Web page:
French belongs to the long-established French family of Frenchpark, County Roscommon, who are substantial landowners who also make money in the wine trade. He is the eldest son of Arthur French MP and Alicia Magenis, daughter of Richard Magenis of Dublin and sister of Richard Magenis. He marries Margaret Costello, daughter of Edmond Costello of Edmondstown, County Mayo, and has nine children, including Arthur French, 1st Baron de Freyne, John, 2nd Baron and Charles, 3rd Baron.

In 1783, French is elected a Member of Parliament (MP) for Roscommon County in the Irish House of Commons. After the Act of Union 1800 he represents Roscommon in the Parliament of the United Kingdom. He is alleged to have been offered an Earldom if he would support the union of Ireland with Great Britain but refuses the honour. Later he also refuses a Barony with no strings attached, although in time three of his sons would hold the title Baron de Freyne. The Crown is frequently irritated by his demands for offices and favours for his brothers and sons, although such behaviour is entirely typical of an Irish politician at the time.

A critic of the policy of collective fines as a deterrent to the illicit distillation of poteen, French incurs the wrath of Chief Secretary for Ireland Robert Peel who calls him “an Abominable fellow,” but his enormous popularity in Roscommon means that he cannot be ignored. He also criticizes the continuation of martial law in Ireland.

By 1817 French is complaining of ill-health. He dies on November 24, 1820. One report at the time states that he had died “from excessive fox hunting.”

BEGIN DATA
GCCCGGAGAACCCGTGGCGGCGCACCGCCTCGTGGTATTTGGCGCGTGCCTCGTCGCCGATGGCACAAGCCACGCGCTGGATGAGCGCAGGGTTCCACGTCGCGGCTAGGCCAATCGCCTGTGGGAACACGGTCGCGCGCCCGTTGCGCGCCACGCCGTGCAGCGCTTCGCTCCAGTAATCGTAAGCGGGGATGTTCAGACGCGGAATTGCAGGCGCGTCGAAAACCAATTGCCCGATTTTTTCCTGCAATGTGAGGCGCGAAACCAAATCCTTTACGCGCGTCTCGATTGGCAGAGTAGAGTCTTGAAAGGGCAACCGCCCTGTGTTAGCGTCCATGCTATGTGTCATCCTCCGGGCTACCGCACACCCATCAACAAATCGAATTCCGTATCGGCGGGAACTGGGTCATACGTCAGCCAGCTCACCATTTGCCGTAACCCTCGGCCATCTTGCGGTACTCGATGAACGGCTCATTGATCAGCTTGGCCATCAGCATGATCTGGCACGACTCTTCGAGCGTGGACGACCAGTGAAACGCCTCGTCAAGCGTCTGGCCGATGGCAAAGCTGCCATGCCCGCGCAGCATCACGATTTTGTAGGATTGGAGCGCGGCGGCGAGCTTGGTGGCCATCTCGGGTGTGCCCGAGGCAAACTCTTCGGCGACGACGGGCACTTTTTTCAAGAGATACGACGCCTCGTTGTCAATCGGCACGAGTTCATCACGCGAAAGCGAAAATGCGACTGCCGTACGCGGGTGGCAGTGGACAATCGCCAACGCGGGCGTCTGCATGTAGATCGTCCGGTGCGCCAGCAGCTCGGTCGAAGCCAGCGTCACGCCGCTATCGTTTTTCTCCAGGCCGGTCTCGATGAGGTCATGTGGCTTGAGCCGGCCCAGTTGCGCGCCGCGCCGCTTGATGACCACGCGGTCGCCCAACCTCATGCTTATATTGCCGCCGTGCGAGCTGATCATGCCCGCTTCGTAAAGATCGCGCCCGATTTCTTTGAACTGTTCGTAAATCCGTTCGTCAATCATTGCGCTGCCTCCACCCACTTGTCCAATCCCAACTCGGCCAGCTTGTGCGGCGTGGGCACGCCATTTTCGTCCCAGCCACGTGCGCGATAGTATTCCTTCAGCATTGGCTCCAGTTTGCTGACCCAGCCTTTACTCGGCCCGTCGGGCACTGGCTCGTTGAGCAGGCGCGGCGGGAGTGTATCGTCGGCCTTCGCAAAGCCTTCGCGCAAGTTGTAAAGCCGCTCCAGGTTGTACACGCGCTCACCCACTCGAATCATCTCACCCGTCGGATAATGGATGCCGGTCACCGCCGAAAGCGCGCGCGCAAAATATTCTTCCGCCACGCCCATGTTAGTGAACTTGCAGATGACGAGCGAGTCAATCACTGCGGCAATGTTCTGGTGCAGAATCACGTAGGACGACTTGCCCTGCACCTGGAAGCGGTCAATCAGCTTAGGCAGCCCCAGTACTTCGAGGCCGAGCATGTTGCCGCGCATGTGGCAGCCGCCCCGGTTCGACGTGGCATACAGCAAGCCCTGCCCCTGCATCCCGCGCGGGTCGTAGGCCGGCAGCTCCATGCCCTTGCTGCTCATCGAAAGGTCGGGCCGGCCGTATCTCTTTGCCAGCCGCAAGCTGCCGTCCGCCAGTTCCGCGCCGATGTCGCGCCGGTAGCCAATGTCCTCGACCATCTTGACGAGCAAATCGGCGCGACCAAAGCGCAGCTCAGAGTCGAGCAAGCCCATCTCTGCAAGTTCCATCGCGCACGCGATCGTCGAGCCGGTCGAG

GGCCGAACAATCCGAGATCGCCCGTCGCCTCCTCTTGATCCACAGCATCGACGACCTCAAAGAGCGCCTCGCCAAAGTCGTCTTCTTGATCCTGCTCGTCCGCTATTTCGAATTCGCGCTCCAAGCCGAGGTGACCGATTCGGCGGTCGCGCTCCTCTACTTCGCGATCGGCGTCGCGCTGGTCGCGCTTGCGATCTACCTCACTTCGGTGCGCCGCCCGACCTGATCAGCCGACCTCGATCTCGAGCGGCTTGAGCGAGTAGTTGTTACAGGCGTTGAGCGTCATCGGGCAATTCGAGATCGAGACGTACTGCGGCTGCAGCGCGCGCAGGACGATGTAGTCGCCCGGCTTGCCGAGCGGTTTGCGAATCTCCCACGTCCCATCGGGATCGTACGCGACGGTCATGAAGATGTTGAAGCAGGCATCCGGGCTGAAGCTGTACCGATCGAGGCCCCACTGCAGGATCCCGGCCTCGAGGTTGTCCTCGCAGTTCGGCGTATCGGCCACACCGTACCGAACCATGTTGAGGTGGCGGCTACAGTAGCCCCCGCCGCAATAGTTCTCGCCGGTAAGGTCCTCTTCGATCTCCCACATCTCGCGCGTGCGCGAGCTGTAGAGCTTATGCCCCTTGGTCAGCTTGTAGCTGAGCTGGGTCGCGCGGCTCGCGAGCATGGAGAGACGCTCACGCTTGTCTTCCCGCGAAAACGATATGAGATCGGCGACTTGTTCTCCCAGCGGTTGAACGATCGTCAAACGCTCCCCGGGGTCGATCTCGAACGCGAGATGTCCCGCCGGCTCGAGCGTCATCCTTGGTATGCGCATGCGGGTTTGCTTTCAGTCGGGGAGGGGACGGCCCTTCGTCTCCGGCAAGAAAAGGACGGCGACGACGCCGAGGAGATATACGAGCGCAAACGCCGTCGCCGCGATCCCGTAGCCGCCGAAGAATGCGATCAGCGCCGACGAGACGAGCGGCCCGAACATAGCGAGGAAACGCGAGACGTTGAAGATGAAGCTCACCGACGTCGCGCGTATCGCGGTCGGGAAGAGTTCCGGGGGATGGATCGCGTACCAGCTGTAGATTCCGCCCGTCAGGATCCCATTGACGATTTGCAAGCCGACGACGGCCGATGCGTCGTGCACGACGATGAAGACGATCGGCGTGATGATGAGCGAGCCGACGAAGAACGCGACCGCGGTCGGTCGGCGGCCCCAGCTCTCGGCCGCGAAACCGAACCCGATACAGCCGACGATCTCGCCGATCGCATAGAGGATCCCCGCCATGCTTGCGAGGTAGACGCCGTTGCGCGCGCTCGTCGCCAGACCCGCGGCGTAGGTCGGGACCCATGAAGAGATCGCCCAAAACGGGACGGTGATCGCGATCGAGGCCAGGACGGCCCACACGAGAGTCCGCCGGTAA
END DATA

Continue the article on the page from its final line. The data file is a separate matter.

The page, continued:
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Death of Sir John Purser Griffith, Civil Engineer & Politician

Sir John Purser Griffith, Irish civil engineer and politician, dies at Rathmines Castle in Dublin on October 21, 1938.

Griffith is born on October 5, 1848 in Holyhead, Wales. He is educated at Trinity College Dublin, and gains a license in civil engineering in 1868. He serves a two-year apprenticeship under Dr. Bindon Blood Stoney, the Engineer in Chief of the Dublin Port and Docks, before working as assistant to the county surveyor of County Antrim. He returns to Dublin in 1871 and works as Dr. Stoney’s assistant, becoming the Chief Engineer in 1898 before retiring in 1913.

Griffith serves as president of the Institution of Civil Engineers of Ireland between 1887 and 1889 and of the Institution of Civil Engineers between 1919 and 1920. He is elected Commissioner of Irish Lights in 1913 and is a member of the Royal Commission on Canals and Waterways between 1906 and 1911.

Griffith purchases and drains the bogland at Pollagh, part of the Bog of Allen. A peat fueled power station is built which drives an excavator, with excess peat being taken by the Grand Canal for sale in Dublin. The site is sold to the Turf Development Board in 1936 who uses it as a basis for all of their later peat fueled power stations. The area is now a nature reserve.